Financial Services Complaints Ltd (FSCL
) has revealed it has seen an 18% increase in telephone and emailed complaints and enquiries in the six months to 31 December 2015.
The dispute resolution company said its team had dealt with over 1,800 complaints and enquiries from consumers, however the number of cases taken up for formal investigation fell by about 20% to 84.
“As usual, complaints against insurance companies made up about a third of the total of cases under investigation, with the biggest fall in cases against lenders,” FSCL CEO Susan Taylor
“Complaints against other financial services sectors, including insurance brokers, financial advisers, fund managers and credit unions, remained at fairly similar levels to last year.”
Taylor said while there were more complaints the results were definitely positive.
“The good news stories to take from these statistics is that it shows that most complaints are being settled directly between our scheme participant and their customer or clients, as very few of the complaints we refer back to the participant’s internal complaints process end up back with us for formal investigation.
“It is encouraging to see that so many complaints are being resolved directly between scheme participant and customer, which is exactly what should happen.
“We hope that the tools we have given participants in the form of complaint manuals and training have helped to achieve this excellent result.”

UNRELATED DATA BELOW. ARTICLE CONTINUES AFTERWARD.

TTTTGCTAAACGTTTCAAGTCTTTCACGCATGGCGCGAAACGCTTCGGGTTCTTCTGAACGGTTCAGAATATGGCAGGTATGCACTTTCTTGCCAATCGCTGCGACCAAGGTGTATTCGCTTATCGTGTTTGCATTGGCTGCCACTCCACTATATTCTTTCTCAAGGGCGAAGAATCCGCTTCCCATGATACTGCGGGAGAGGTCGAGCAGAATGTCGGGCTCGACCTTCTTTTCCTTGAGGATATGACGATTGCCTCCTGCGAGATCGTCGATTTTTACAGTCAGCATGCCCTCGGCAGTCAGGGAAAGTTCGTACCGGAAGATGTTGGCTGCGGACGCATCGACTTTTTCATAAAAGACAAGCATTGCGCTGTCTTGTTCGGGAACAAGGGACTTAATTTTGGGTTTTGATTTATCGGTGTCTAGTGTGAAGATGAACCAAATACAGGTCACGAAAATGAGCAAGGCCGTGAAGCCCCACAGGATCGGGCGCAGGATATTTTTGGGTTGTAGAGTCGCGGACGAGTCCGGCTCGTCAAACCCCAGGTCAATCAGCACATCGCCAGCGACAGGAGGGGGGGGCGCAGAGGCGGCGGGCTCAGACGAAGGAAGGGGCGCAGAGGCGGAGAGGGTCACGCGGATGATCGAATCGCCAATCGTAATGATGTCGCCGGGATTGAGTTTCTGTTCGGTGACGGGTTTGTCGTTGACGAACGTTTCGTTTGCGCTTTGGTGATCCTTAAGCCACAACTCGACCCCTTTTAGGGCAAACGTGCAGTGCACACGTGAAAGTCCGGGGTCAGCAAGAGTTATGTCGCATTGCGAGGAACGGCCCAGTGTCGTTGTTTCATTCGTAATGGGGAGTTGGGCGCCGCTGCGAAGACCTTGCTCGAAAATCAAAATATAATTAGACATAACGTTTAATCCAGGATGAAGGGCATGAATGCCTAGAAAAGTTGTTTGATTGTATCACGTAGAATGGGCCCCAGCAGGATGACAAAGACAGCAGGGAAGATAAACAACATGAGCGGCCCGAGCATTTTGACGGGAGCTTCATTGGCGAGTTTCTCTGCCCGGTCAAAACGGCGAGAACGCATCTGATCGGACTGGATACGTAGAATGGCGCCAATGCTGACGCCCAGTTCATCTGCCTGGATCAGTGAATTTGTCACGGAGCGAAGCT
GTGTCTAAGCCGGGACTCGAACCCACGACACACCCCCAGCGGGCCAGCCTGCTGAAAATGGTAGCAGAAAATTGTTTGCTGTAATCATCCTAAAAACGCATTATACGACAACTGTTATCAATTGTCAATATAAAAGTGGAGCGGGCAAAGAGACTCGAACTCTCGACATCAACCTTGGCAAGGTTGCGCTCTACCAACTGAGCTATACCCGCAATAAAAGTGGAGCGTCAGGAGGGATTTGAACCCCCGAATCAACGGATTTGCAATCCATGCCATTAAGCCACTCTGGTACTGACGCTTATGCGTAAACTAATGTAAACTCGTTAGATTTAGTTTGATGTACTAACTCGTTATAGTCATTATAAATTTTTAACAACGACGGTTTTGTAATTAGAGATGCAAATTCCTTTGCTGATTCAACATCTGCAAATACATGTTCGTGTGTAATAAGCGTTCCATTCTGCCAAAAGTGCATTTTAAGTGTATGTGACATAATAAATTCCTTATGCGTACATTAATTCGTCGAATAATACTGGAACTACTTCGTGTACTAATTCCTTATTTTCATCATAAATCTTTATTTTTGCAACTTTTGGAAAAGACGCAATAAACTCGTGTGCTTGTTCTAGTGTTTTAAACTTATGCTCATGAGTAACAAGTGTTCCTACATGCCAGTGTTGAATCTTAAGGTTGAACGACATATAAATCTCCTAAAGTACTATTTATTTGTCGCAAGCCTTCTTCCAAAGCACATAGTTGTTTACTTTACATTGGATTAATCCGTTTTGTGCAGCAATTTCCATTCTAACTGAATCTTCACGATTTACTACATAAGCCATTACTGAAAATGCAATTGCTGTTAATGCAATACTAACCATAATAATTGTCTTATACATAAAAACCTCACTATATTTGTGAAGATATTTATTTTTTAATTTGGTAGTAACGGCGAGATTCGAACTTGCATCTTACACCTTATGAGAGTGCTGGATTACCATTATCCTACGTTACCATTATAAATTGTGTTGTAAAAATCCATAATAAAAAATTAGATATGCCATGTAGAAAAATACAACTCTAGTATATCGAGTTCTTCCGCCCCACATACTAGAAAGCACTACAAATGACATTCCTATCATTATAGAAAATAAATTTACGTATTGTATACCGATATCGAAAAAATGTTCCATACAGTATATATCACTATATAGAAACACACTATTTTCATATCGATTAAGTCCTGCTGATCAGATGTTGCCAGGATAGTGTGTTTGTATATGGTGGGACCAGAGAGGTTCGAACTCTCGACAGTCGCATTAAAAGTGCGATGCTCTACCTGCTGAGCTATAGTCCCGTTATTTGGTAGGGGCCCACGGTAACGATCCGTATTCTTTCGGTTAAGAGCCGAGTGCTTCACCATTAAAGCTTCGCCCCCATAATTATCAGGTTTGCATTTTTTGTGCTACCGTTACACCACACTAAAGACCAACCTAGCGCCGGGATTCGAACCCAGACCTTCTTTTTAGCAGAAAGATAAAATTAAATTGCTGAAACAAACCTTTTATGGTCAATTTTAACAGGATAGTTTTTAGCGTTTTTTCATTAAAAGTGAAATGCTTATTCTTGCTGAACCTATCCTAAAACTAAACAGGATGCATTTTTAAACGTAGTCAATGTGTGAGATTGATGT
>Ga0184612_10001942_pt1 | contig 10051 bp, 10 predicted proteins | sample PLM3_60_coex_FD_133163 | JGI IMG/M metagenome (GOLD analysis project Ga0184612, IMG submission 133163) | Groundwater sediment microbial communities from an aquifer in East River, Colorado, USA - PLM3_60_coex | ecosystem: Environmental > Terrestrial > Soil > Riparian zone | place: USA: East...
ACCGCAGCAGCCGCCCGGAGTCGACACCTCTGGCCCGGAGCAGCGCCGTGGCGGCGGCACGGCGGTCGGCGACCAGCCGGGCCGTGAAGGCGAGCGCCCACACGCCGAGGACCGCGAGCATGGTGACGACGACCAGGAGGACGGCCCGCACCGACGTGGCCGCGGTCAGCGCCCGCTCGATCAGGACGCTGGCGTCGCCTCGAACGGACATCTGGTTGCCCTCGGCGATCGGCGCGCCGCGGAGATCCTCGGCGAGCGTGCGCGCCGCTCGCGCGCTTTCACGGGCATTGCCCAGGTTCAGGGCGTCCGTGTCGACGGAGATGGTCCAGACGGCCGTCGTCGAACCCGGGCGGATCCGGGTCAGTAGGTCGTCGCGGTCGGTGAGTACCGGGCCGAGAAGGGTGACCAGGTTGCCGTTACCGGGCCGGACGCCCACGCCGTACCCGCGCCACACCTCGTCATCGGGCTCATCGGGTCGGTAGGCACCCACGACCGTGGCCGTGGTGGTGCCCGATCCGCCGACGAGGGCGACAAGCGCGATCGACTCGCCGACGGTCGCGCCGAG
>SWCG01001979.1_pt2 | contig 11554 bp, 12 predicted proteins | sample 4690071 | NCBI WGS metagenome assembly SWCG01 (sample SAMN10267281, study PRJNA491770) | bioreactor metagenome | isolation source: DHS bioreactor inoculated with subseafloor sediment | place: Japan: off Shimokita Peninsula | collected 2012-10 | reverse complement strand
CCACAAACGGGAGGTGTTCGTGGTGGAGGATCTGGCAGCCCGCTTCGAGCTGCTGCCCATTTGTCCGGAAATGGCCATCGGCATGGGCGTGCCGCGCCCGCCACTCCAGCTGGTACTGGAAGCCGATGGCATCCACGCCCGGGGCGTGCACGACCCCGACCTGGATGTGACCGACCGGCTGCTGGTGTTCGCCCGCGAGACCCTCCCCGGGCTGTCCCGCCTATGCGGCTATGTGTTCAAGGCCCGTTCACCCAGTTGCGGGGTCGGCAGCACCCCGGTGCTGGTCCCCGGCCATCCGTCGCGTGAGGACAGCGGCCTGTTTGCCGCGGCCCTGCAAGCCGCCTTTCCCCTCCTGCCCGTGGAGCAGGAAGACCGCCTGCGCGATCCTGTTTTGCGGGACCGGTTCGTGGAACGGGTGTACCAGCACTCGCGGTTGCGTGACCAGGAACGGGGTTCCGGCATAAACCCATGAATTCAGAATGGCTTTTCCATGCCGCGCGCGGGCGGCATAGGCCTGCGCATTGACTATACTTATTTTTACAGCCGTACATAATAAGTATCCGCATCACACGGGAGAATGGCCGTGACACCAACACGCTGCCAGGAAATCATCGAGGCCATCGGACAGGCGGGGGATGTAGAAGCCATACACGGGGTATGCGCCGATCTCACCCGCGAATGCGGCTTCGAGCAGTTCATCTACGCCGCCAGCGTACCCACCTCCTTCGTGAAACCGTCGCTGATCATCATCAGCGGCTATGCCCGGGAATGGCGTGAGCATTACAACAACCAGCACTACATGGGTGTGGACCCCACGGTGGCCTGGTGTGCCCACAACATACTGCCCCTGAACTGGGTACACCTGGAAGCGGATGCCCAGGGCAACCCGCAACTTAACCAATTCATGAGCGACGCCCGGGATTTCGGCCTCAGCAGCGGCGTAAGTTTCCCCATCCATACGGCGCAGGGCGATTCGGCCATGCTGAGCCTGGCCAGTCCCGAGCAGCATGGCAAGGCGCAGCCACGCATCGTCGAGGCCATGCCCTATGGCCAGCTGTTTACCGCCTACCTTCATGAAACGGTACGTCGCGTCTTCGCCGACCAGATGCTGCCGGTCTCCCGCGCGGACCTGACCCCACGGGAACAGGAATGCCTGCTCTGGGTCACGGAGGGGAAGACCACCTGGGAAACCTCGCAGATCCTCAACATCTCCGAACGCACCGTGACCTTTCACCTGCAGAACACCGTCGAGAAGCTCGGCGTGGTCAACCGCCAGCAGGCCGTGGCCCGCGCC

Taylor also said it was important to understand what exactly constitutes a complaint, as participants often asked them for clarification.
“Your customer or client does not have to use the word ‘complaint’ in order to lodge a complaint,” she said, and referred to a recent case study involving a mortgage broker.
The broker had met with a client who had wanted to discuss options around refinancing her house and although the client decided not to proceed with the proposed refinancing the broker billed her for $1,500 for the initial consultation.
The client’s lawyer wrote to the broker and objected, since he had not informed her of his fee schedule, but then she received communication from Baycorp which had been assigned to recover the fee.
The client’s lawyer wrote to the broker again and said he would be contacting FSCL
over the matter.
“[He] had difficulty recognising he had received a complaint from his customer.
“Under our terms of reference, a complaint is defined as an expression of dissatisfaction made to a participant related to its products or services where a response or a resolution is explicitly or implicitly expected.
“We informed the broker that under our definition of complaint, the client first raised her complaint when her lawyer contacted him disputing the fee. It was clear that she was dissatisfied that a fee had been charged.”